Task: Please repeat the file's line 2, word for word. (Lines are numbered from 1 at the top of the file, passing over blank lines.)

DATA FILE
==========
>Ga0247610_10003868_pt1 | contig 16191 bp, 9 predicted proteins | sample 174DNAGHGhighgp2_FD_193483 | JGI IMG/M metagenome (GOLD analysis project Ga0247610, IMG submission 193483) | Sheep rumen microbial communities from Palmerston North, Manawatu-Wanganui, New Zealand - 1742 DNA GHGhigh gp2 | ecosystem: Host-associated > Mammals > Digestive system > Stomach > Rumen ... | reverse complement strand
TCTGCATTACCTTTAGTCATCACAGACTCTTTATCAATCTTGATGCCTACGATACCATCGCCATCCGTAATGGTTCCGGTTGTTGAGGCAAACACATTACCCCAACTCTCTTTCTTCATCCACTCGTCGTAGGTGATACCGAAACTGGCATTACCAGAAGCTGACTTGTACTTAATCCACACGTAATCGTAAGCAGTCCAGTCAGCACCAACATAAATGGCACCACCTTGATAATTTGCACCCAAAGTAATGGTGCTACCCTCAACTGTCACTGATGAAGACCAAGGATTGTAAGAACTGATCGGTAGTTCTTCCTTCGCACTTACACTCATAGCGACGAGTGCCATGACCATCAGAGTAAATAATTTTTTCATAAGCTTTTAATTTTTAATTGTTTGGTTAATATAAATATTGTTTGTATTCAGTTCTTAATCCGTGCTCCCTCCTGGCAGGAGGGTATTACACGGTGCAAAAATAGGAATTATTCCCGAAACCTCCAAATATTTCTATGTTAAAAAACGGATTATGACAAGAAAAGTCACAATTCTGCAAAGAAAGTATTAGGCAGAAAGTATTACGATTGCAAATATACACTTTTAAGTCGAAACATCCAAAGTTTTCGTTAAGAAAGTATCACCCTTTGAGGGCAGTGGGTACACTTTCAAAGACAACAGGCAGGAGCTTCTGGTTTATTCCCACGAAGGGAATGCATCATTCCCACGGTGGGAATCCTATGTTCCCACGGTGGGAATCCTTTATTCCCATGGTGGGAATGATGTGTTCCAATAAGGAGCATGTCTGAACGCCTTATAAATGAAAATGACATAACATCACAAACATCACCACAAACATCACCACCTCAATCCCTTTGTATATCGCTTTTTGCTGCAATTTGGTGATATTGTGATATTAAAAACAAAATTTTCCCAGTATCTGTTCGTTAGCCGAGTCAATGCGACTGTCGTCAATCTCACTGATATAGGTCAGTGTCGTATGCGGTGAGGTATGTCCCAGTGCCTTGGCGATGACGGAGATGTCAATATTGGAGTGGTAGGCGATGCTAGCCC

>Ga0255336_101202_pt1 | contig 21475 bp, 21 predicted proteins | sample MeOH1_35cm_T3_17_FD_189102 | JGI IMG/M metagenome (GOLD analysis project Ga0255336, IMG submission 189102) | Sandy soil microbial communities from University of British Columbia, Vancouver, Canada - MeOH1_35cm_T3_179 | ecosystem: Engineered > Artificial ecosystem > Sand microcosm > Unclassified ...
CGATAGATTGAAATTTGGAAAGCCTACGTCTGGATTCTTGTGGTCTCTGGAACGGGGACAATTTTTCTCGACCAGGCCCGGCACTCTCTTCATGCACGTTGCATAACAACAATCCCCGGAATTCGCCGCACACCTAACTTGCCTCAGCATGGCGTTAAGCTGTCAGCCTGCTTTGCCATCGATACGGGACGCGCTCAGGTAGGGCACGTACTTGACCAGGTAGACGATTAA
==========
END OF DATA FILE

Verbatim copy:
TCTGCATTACCTTTAGTCATCACAGACTCTTTATCAATCTTGATGCCTACGATACCATCGCCATCCGTAATGGTTCCGGTTGTTGAGGCAAACACATTACCCCAACTCTCTTTCTTCATCCACTCGTCGTAGGTGATACCGAAACTGGCATTACCAGAAGCTGACTTGTACTTAATCCACACGTAATCGTAAGCAGTCCAGTCAGCACCAACATAAATGGCACCACCTTGATAATTTGCACCCAAAGTAATGGTGCTACCCTCAACTGTCACTGATGAAGACCAAGGATTGTAAGAACTGATCGGTAGTTCTTCCTTCGCACTTACACTCATAGCGACGAGTGCCATGACCATCAGAGTAAATAATTTTTTCATAAGCTTTTAATTTTTAATTGTTTGGTTAATATAAATATTGTTTGTATTCAGTTCTTAATCCGTGCTCCCTCCTGGCAGGAGGGTATTACACGGTGCAAAAATAGGAATTATTCCCGAAACCTCCAAATATTTCTATGTTAAAAAACGGATTATGACAAGAAAAGTCACAATTCTGCAAAGAAAGTATTAGGCAGAAAGTATTACGATTGCAAATATACACTTTTAAGTCGAAACATCCAAAGTTTTCGTTAAGAAAGTATCACCCTTTGAGGGCAGTGGGTACACTTTCAAAGACAACAGGCAGGAGCTTCTGGTTTATTCCCACGAAGGGAATGCATCATTCCCACGGTGGGAATCCTATGTTCCCACGGTGGGAATCCTTTATTCCCATGGTGGGAATGATGTGTTCCAATAAGGAGCATGTCTGAACGCCTTATAAATGAAAATGACATAACATCACAAACATCACCACAAACATCACCACCTCAATCCCTTTGTATATCGCTTTTTGCTGCAATTTGGTGATATTGTGATATTAAAAACAAAATTTTCCCAGTATCTGTTCGTTAGCCGAGTCAATGCGACTGTCGTCAATCTCACTGATATAGGTCAGTGTCGTATGCGGTGAGGTATGTCCCAGTGCCTTGGCGATGACGGAGATGTCAATATTGGAGTGGTAGGCGATGCTAGCCC